The Elected's songs are framed similarly to Bright Eyes': journalistic lyrics, with unconventional structures and constantly changing instrumentation. But Sennett has a smoother voice, and even though the subject matter tends to be love and loss, the lyrics are more optimistic. The musicianship is markedly better, making Me First a complex and beautiful record. Sennett could easily live right across the way from Bright Eyes' Conor Oberst, on the sunnier side of the street.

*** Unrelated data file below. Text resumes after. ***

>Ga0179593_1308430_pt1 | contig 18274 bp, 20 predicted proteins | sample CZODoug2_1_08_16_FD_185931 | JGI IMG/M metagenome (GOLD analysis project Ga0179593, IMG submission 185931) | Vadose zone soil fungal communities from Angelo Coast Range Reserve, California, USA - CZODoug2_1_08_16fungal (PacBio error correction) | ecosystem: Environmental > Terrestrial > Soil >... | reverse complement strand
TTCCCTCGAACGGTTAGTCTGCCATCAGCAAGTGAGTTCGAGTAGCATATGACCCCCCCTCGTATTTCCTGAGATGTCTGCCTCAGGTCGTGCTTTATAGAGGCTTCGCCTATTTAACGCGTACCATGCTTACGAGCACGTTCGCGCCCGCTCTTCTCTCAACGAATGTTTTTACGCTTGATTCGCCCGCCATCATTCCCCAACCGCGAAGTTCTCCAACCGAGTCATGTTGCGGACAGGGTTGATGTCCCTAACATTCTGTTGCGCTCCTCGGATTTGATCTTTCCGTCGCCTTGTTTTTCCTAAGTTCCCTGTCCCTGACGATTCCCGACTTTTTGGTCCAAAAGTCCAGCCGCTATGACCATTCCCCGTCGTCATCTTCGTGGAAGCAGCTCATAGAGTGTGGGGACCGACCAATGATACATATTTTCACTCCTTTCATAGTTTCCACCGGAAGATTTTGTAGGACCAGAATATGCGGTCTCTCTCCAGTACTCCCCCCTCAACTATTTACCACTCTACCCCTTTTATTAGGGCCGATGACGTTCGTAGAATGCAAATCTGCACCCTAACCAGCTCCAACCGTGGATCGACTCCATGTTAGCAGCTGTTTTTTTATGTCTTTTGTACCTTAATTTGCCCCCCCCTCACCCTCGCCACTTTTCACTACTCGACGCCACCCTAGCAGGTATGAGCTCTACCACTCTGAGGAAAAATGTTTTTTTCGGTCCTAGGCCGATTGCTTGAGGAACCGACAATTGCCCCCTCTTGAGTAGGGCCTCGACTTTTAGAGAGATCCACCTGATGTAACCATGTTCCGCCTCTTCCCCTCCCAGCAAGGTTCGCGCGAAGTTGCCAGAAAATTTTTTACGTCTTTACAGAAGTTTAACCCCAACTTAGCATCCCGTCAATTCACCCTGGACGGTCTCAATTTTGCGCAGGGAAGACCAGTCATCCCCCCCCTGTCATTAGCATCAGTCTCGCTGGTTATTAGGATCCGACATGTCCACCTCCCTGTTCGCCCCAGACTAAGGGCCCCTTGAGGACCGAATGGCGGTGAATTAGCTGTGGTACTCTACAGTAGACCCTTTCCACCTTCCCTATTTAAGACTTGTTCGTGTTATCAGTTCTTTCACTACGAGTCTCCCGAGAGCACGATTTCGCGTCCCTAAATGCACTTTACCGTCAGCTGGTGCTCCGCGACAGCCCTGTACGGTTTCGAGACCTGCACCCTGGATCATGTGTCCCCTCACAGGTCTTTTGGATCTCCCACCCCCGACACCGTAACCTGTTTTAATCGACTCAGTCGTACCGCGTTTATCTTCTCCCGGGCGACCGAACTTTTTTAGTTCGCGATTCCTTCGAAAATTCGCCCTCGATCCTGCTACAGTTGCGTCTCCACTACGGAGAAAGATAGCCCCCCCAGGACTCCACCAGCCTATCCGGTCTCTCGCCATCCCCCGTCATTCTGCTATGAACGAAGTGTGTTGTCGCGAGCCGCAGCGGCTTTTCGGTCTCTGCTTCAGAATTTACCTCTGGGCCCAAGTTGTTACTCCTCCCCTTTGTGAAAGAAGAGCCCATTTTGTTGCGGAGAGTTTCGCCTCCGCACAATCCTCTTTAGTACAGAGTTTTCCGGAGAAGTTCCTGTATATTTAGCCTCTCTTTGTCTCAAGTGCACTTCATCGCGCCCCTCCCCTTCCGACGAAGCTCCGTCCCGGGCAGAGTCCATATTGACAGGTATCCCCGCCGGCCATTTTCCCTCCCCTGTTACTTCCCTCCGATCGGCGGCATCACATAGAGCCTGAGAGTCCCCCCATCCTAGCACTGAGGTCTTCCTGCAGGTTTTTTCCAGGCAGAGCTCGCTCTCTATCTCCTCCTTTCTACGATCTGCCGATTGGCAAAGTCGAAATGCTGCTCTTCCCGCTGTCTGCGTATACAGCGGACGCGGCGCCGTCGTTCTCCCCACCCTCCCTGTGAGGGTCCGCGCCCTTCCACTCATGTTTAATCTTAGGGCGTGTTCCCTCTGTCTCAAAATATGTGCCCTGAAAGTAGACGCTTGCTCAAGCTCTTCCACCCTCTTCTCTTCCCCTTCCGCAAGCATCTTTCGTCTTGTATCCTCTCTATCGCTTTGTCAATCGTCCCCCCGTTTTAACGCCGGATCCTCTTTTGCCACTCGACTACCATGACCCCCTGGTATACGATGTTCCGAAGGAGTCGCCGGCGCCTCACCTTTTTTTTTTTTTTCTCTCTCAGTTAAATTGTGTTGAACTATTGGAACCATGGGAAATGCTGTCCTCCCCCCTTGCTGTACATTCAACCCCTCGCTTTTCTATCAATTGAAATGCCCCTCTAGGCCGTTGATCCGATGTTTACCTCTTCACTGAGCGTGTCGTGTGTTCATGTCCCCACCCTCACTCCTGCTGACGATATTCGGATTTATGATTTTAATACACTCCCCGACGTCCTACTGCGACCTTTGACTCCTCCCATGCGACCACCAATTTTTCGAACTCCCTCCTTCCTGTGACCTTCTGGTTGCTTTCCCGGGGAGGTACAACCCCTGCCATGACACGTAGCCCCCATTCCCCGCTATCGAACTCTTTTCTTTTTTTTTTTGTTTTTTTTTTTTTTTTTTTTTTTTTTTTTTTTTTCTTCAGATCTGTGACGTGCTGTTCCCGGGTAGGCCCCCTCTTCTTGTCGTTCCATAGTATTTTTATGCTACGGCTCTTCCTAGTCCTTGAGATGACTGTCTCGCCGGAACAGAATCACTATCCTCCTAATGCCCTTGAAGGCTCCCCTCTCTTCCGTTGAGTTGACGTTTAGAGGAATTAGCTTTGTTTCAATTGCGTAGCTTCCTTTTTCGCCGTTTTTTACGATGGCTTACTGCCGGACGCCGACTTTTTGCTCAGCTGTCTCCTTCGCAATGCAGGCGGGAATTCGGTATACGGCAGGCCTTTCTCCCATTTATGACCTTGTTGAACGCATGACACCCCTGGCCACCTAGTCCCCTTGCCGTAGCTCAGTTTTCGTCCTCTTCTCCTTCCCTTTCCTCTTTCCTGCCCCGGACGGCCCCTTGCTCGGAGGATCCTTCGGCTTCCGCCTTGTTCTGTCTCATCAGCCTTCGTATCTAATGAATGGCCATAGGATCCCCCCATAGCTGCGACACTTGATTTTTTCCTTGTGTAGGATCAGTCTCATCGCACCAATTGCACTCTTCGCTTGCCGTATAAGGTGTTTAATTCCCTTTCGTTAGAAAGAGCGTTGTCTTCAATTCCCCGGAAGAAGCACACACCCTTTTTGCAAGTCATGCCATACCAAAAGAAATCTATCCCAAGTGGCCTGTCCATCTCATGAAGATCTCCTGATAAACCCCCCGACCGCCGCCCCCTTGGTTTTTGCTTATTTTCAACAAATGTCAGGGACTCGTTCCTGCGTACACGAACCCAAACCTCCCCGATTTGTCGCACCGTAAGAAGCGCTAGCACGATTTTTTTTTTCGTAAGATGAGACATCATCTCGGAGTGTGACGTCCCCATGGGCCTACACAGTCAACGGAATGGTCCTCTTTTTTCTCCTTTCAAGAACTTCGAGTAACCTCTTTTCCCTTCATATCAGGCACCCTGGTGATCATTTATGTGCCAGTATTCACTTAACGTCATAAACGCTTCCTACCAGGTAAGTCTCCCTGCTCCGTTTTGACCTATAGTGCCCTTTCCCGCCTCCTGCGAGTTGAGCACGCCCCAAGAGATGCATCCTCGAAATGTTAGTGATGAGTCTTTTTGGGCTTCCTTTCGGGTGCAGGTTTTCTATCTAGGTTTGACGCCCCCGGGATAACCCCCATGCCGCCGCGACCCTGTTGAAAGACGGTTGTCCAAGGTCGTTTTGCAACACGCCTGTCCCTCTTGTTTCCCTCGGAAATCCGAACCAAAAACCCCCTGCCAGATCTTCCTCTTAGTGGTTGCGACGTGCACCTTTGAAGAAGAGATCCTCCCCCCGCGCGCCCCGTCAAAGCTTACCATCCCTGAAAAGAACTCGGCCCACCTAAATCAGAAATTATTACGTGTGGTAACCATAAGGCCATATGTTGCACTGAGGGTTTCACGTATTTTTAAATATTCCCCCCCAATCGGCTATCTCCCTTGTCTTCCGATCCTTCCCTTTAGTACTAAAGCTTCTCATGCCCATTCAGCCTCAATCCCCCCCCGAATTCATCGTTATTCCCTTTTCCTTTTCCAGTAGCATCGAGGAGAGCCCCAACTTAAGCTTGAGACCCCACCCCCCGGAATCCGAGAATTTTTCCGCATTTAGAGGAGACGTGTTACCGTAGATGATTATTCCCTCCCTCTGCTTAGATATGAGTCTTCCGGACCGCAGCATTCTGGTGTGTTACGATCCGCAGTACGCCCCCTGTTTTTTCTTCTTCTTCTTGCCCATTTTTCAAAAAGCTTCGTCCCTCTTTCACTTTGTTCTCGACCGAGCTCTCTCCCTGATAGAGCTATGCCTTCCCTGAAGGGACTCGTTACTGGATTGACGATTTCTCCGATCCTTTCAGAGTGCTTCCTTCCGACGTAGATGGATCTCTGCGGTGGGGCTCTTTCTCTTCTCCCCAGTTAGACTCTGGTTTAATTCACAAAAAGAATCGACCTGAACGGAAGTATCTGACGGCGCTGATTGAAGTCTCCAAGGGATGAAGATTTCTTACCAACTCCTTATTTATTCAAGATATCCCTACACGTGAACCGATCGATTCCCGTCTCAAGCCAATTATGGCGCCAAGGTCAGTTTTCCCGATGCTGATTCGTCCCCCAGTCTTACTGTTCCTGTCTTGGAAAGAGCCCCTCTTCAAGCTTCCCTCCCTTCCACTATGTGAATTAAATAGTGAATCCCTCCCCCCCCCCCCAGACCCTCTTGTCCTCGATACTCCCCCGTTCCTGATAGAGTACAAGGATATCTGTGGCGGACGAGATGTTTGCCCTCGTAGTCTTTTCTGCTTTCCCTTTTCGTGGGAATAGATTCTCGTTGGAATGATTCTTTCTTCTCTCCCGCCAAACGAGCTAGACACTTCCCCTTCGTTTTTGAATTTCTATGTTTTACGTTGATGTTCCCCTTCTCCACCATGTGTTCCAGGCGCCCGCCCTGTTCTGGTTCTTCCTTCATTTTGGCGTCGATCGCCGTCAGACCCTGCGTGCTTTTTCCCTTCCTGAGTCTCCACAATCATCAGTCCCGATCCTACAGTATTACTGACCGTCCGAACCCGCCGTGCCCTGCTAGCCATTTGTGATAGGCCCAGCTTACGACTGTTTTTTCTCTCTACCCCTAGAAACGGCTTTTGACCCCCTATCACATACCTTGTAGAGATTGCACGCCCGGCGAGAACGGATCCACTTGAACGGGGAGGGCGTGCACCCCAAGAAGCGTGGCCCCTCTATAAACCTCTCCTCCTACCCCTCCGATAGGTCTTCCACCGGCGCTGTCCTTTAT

Slide guitars and harmonicas accent the first few songs of disillusionment, and then "My Baby's a Dick" rolls in on synthesized drums and banjo. The section of the liner notes acknowledging guest musicians takes up the better part of the page, where you'll find everything from clapping to backing vocals to bassoon to glockenspiel. "Don't Get Your Hopes Up" is a waltz with whistling and saxophone, and "Waves Roll on By" is a folk song straight out of the backcountry. The songs fade into each other, and halfway through the record, a song begins and cuts out and the record makes a small turn toward acoustic guitars, but Me First is consistently a testament to what the right combination of production and songwriting can create. Brian Wilson would be proud.